Under Construction May 2011


Rangifer tarandus granti


Length: 60mm max (Furskin 2006), 120-130mm mane hair in the winter (Adorjan and Kolenosky 1969), 20-30mm (ASM #1 back), 65-80 (ASM #1 tail), 30-40mm (ASM #6)

Diameter Range: 150-220 microns (Furskin 2006),170 to 270 microns (Meeks and Cartwright 2005) 275 microns (ASM #1)

Medullary Index: N/A

Medulla: Medulla not the typical dark line of cells, but large open cells in polygon shapes like bubble-pack.  Distinctive cusp-like features, as if the cells are pushing up against each other and making sharp ridges, rather like a faceted gemstone.

Color: Not heavily pigmented.  Adorjan and Kolenosky (1969) suggest that the hairs in the winter are banded white and light grey?

Scales: Scales have a definite narrow fish-scale look to them, and the big polygon shapes of the medulla should not be mistaken for the scales.  Scales have smooth edges and are often only a few across when viewed through the microscope, looking like squat polygons. 


Length: 20-30mm (Adorjan and Kolenosky 1969), 10-20mm (ASM #1 back), 5-15mm (ASM #1 tail), 30-45mm (ASM #4), 10-15mm (ASM #6)

Diameter Range: 10-15 microns (Furskin 2006), 30 microns (ASM #1)

Medullary Index: N/A

Medulla: No medulla easily visible

Color: Brown pigmentation appearing in longitudinal orientation in wide dashes (ASM #1)  grey in winter?  (Adorjan and Kolenosky 1969)

Scales: Stacked crowns

Macro Qualities:  Even the snout has hair, which is unusual.  Animal is 4.5-6.7 feet long (Forsyth 1999)  In late fall, caribou are clove-brown with a white neck, rump and feet and often have a white flank stripe.  Newborn calves are usually reddish-brown. Dark brown in summer, whitish-gray or whitish brown in the winter (Furskin 2006)

Cultures: For example: Yup’ik dance fans decorated with caribou throat hair (pp 237-238), caribou leg-skins were made into high boots, sleeping bags for travel made by joining two caribou skins (p.258) and fur-side-out fancy parkas (p.259)  Fienup-Riordan  (2007) Yuungnaqpiallerput: The Way We Genuinely Live.  Masterworks of Yup’ik Science and Survival.  Anchorage Museum Association. 

Notes:  ASM #1 is from the ASM education collection, ASM #2 is from the ASM education collection, labeled “late fall/early winter coat”, ASM #3 is from ASM female taxidermy mount I-B-27 in off site storage, ASM #4 is from the ASM education collection, ASM #5 is from the education collection as an old slide with a leather cover, ASM #6 is from an old ASM conservation lab reference set, ASM #7 is from and old ASM conservation lab slide labeled “winter caribou”, ASM #8 is from the Juneau-Douglas City Museum touchboard.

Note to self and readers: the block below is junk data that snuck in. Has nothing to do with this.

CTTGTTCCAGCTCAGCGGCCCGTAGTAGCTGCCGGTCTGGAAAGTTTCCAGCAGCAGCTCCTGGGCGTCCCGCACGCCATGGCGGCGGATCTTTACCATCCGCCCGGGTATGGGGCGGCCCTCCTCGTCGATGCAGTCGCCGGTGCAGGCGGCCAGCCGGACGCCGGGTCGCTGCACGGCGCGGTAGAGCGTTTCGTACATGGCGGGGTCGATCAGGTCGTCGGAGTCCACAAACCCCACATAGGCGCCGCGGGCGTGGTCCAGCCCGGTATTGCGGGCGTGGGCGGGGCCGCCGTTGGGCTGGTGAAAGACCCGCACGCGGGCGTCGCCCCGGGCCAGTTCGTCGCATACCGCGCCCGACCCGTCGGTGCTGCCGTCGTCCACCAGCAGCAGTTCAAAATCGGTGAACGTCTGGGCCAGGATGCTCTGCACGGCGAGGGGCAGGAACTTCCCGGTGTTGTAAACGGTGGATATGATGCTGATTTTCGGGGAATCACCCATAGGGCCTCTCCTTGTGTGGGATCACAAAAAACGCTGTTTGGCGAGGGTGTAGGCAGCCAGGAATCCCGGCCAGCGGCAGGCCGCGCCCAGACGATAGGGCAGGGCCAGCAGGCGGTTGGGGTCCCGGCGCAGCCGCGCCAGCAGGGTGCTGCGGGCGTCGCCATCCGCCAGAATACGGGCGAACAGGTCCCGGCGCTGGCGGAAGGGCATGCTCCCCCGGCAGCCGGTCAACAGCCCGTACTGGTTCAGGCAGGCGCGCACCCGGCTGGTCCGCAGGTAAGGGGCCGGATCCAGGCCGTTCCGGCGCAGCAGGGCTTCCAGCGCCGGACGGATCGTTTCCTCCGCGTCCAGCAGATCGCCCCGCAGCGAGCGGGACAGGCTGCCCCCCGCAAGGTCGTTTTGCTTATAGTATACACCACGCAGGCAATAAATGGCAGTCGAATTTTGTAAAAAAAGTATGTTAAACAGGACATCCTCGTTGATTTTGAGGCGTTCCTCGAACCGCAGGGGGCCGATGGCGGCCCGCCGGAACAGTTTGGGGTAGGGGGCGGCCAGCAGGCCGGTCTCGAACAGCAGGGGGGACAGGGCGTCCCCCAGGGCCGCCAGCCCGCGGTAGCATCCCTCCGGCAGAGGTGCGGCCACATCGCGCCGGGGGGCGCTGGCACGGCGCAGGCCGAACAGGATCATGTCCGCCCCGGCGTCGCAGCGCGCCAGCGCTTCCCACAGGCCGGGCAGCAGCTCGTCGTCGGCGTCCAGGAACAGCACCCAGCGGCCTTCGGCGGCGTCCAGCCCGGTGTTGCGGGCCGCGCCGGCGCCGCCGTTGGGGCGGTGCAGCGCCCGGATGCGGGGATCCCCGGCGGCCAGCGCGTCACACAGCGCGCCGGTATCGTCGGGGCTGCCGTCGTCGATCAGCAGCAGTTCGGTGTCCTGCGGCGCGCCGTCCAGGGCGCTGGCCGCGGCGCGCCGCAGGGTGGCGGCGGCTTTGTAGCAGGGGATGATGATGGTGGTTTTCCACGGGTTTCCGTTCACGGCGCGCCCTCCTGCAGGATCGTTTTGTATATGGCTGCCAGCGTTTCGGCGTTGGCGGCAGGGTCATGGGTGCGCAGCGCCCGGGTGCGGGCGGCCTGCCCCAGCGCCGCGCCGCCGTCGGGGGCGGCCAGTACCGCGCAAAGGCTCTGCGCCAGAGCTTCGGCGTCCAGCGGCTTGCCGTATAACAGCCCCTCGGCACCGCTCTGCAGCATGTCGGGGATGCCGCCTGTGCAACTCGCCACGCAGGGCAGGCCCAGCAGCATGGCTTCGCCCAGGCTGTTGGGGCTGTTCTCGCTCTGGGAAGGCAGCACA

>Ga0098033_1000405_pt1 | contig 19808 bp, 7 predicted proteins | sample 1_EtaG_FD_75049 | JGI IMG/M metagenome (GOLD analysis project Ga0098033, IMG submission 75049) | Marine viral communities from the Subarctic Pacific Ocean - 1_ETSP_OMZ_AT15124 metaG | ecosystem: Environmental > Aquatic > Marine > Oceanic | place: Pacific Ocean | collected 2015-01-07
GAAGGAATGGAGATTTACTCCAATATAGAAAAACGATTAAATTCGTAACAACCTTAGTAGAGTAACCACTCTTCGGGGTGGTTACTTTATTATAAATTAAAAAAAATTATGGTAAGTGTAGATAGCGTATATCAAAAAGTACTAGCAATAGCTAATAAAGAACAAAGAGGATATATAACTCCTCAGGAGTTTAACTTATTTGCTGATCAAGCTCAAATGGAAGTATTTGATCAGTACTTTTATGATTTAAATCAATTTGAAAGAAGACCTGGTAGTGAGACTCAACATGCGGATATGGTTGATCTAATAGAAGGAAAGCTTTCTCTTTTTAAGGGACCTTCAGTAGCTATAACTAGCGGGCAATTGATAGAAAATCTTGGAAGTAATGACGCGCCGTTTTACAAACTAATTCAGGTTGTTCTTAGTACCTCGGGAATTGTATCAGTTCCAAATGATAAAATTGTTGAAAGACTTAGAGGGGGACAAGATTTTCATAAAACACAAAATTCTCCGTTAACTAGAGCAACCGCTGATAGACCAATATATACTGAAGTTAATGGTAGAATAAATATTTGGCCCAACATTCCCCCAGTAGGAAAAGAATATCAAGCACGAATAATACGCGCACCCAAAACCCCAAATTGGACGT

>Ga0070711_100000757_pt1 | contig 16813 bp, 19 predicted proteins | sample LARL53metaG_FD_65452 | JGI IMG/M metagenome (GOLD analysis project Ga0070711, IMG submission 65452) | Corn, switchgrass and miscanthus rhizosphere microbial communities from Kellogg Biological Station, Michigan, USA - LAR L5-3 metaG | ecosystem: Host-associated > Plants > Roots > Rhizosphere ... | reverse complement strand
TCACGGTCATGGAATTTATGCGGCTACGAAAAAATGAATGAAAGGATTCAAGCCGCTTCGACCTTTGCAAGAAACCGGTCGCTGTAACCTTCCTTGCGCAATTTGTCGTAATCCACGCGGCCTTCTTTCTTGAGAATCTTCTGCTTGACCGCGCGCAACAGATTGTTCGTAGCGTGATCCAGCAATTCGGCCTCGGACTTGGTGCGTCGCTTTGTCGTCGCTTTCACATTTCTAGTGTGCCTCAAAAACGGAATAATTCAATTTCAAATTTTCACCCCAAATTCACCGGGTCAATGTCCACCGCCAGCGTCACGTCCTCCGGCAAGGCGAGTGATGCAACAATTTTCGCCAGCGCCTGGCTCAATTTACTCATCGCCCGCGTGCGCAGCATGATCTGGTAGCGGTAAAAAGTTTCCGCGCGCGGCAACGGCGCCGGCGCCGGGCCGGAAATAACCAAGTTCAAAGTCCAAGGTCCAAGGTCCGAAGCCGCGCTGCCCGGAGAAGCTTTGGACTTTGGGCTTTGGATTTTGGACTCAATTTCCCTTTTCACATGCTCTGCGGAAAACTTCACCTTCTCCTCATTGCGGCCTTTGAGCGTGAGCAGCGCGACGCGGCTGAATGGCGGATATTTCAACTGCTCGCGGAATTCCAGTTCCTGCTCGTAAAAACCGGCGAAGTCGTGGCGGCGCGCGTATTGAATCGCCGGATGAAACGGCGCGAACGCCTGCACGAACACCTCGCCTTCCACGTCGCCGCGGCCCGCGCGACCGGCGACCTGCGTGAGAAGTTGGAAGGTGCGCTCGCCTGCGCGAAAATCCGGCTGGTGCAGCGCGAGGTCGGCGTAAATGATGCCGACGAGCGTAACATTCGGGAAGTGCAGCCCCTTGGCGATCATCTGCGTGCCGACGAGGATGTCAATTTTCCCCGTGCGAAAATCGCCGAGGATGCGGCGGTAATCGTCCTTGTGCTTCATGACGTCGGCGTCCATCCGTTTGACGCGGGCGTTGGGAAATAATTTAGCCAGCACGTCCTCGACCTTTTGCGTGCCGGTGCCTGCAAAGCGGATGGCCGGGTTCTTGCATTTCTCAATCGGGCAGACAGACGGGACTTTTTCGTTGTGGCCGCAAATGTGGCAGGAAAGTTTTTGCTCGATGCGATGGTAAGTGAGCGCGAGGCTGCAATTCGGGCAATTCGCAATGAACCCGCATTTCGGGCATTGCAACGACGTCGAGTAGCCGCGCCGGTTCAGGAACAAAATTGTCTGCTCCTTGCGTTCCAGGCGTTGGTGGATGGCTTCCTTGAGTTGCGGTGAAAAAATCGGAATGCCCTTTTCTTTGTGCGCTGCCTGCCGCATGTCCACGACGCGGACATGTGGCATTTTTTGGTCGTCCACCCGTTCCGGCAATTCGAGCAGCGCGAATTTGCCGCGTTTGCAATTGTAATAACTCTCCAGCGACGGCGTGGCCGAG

Round to oval in cross section.  Cellular walls are very thin.  There is a sub-cuticle layer of smaller cells whose edges line up with the edges of the surface scales, and then larger internal medulla cells, with one to three of these bridging the large internal gap.  Images suggest large abutting chambers with thin gauzy walls.  They refer to the structure as “bubble wrap.”  (Meeks and Cartwright 2005) Can be difficult to sample without pulling up bits of skin.

Troubleshooting:  Cusp-like or faceted gemstone look to the honeycomb medulla seems to distinguish caribou from other hoofed Alaskan animals.  Also, scales only two across seems to be special.  Maximum width of hair only 275 microns is smaller than maximum width for moose, deer or elk.

Range: Interior and North Slope only.  Caribou is the only cervid species native to the Aleutian Islands (Hall 1981).  Introduced to the Seward Peninsula between 1892 and 1902 (Dau et al. 2000).  Caribou prefer treeless tundra and mountains but some herds winter in the boreal forest (taiga)  (ADF&G 2008)

Names: Order Artiodactyla (the even-toed ungulates) Family Cervidae (the cervids.) Domesticated caribou are also known as reindeer in the United States, but the word “reindeer” is also used for wild caribou in Europe. Of the seven subspecies, Alaska has only the barren-ground caribou  (ADF&G 2008).

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